There's no place like home. When stepping over the doorstep, we can leave our daily worries behind and be our true selves. But what exactly defines the boundaries of our home? We refuse to believe that they are defined by the walls of the building. Everyone draws their own home boundaries – they can be set by people, flower beds or the horizon – and for some of us the entire world is home.
The ancient Greek philosopher Diogenes was the first man to declare himself a citizen of the world. Considering the material benefits superficial, he abandoned the customs and notions of society to lead a free and independent life, by taking refuge in a clay barrel. Diogenes invited his contemporaries to return to the simplicity of nature, and his conviction has gained new relevance today. In the constant consumerism race we have forgotten: if we want to, our homes can be the entire world. And who then needs all of this abundance of things created by the latest trends, which only anchor us?
Many architects have been occupied with the issue of minimal housing since the Renaissance. Also, Renzo Piano’s enthusiasm for the micro-house idea arose during his studies. At that time he did not have the opportunity to carry out such a project, but in the early 2000s, despite the fact that Piano’s office was working on several large projects, the architect decided to begin research work in order to find out the minimum that a comfortable home needs. He did not have any specific client, therefore his work culminated with a publication only.
After reading it, “Vitra” manager Rolf Fehlbaum contacted Piano and offered to work together to realise the results of the study in an actual house. “Vitra” has never considered itself just a manufacturer of design objects, and this project once again opened up a new opportunity to discover how design is capable of changing people’s lifestyles. Thus in 2013, the bright architecture selection of “Vitra Campus” was joined by the smallest building to date, which Renzo Piano named “Diogene” in honour of the first citizen of the world.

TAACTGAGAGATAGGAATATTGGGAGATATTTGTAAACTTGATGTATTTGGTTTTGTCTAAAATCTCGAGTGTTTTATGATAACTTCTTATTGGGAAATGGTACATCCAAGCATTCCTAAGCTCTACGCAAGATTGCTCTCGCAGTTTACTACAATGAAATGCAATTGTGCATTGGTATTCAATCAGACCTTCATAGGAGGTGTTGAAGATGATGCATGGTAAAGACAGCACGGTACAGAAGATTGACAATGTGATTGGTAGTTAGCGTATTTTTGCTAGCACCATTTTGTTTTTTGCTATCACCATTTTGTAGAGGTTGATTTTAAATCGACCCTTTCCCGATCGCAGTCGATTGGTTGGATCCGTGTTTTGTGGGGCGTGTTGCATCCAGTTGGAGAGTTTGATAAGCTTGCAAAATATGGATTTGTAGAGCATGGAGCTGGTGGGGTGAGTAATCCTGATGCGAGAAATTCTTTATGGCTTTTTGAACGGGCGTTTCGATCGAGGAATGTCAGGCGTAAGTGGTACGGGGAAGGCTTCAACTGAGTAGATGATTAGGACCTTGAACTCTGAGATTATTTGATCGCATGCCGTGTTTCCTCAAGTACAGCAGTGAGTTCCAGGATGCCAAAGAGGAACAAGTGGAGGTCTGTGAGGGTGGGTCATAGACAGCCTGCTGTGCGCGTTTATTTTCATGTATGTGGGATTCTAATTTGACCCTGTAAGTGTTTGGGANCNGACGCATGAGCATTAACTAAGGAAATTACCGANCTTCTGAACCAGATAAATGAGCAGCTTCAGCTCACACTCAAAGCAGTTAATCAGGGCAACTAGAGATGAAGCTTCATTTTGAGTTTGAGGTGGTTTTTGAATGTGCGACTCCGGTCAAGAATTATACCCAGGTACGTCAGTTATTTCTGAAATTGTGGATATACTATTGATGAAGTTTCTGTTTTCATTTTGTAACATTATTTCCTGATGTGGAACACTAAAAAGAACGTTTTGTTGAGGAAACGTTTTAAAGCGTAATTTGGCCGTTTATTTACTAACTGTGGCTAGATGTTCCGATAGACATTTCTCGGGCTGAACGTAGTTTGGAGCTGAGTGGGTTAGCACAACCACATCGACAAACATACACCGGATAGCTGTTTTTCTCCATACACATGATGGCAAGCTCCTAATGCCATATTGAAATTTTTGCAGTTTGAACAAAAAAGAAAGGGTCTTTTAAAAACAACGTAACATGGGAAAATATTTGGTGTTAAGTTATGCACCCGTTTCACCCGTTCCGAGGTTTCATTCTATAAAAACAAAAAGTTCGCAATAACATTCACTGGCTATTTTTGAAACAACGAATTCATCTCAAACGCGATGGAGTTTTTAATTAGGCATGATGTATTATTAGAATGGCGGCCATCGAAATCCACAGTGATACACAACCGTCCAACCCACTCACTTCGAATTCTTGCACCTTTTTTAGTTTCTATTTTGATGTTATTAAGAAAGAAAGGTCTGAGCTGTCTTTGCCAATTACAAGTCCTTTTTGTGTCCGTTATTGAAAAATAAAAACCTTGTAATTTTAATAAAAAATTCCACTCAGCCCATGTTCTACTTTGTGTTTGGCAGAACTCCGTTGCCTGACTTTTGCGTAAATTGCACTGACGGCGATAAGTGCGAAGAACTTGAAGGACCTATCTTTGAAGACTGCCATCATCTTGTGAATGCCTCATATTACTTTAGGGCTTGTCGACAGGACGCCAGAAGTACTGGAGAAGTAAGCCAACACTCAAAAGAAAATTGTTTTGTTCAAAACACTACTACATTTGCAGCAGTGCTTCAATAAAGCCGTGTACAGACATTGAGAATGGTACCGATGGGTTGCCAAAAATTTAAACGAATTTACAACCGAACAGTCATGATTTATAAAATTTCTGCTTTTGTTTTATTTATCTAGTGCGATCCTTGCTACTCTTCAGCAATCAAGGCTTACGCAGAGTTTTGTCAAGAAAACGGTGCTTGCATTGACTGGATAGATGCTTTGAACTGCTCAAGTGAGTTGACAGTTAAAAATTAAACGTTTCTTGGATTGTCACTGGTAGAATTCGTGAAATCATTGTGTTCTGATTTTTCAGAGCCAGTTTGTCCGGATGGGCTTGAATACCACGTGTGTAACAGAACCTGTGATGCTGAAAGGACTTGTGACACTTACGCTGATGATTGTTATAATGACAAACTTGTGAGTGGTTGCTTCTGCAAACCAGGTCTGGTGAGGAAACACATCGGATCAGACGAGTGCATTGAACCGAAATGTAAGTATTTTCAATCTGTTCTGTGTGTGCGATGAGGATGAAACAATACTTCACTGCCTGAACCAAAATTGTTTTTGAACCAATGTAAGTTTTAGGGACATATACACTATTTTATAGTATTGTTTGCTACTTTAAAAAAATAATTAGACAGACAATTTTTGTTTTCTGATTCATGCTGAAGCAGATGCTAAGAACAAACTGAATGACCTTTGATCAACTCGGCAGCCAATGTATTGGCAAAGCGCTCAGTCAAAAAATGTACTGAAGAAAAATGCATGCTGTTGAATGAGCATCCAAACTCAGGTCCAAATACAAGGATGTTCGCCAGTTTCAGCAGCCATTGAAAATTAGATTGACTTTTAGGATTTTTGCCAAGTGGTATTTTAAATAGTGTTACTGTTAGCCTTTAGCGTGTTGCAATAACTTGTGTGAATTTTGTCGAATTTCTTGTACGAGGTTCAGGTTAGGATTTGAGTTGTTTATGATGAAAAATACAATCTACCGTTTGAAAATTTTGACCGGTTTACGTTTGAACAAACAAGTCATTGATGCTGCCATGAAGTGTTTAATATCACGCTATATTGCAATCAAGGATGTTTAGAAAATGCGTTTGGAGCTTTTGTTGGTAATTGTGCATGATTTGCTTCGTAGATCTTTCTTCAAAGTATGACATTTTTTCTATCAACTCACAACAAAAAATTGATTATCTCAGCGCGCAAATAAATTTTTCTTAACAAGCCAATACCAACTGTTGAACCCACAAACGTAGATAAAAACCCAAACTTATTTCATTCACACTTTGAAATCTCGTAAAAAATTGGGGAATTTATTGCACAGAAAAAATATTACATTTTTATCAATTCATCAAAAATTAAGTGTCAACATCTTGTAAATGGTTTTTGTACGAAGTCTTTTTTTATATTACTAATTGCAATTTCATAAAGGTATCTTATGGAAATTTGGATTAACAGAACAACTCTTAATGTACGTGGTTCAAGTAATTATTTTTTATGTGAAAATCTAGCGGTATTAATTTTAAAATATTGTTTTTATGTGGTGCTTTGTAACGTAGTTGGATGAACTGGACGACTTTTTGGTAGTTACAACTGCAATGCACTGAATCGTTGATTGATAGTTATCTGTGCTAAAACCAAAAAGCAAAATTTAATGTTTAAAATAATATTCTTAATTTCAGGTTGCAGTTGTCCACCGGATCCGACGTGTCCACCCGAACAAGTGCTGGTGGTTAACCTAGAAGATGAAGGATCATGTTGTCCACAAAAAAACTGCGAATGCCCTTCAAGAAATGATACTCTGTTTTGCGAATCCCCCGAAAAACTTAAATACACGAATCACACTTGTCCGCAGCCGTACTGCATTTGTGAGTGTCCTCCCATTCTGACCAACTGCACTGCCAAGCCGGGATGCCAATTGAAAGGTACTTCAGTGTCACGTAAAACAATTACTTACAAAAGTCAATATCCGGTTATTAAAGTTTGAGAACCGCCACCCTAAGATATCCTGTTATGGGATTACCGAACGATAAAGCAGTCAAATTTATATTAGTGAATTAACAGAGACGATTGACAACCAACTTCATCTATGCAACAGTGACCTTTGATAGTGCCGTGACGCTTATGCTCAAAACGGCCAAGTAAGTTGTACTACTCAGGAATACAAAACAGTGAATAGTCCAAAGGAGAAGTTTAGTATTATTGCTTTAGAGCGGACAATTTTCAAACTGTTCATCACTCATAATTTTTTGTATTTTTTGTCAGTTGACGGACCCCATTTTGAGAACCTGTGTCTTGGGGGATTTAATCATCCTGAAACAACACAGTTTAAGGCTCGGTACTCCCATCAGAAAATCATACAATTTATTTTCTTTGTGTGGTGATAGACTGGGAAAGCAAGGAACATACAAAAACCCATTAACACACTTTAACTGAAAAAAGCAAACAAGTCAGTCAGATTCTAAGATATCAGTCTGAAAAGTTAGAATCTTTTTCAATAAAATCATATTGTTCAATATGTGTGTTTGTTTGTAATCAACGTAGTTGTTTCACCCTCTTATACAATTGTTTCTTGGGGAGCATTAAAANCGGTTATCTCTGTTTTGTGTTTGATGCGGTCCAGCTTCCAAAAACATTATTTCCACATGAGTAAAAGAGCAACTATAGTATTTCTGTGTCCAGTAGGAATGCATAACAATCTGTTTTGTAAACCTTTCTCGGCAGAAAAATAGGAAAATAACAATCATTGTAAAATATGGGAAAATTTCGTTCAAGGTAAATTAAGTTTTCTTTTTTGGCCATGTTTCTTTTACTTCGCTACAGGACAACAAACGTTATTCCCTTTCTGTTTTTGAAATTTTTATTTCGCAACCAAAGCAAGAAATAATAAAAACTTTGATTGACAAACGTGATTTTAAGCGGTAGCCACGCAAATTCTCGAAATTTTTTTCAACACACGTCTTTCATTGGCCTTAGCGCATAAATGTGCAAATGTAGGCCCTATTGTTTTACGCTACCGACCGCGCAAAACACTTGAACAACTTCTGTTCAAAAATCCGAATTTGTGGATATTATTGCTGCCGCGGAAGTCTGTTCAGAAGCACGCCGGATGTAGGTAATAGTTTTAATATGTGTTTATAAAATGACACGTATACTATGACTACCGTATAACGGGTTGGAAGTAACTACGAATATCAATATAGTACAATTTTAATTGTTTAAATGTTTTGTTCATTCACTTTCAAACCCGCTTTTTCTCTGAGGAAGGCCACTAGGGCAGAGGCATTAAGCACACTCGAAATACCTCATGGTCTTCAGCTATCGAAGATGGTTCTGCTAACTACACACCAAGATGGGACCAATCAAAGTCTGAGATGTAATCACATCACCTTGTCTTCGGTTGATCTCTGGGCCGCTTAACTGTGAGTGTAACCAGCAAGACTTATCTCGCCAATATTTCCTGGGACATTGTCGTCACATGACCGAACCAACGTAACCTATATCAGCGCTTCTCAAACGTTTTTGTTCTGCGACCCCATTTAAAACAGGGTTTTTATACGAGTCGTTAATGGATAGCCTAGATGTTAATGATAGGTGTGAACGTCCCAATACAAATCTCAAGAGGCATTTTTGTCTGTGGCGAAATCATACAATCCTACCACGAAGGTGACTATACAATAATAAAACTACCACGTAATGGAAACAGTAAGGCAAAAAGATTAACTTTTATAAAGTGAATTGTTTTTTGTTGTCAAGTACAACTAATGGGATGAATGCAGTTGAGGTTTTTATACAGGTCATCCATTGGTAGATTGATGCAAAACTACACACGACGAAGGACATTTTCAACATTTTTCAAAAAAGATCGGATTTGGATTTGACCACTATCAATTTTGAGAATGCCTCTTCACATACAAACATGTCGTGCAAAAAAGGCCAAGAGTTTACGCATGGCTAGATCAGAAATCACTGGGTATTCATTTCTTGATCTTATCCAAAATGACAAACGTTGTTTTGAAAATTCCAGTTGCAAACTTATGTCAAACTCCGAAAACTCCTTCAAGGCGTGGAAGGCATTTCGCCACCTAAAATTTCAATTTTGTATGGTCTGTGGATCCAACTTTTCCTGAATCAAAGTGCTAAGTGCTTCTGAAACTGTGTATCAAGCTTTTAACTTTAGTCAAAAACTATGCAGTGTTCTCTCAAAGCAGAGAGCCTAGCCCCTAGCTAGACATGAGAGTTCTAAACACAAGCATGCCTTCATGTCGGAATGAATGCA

“Diogene” provides you with only what you actually need, and nothing more,” said Piano. The small dwelling for one person has indeed been furnished very ascetically: in the front part, which serves as a living room, there is a folding sofa on one wall and a folding table under the window on the other; behind the partition wall there is a small kitchen with built-in storage space, as well as a shower and a toilet.
The exterior of the building is also laconic: The archetypal form of the “Diogene” house tells the story of the primary refuge, but on closer inspection, it becomes clear that there is nothing simple about this home. “Diogene” is a well-functioning, self-sufficient system that operates independently of the infrastructure network. The building is equipped with solar panels, rainwater storage tanks, a biological toilet, natural ventilation and triple glazing. In addition, thanks to the small size of the building, it is easy to transport.
Although “Diogene” is a science and technology based research project, it is very romantic in its essence. The small building can be located almost anywhere and serves a wide variety of purposes: from a holiday home in the middle of the forest to a private office in the city backyard. However, the small size of the house deliberately does not allow us to meet all our human needs. It invites us to reassess the line between the private and the shared in order to enjoy life outside the walls of the house and to become part of the world.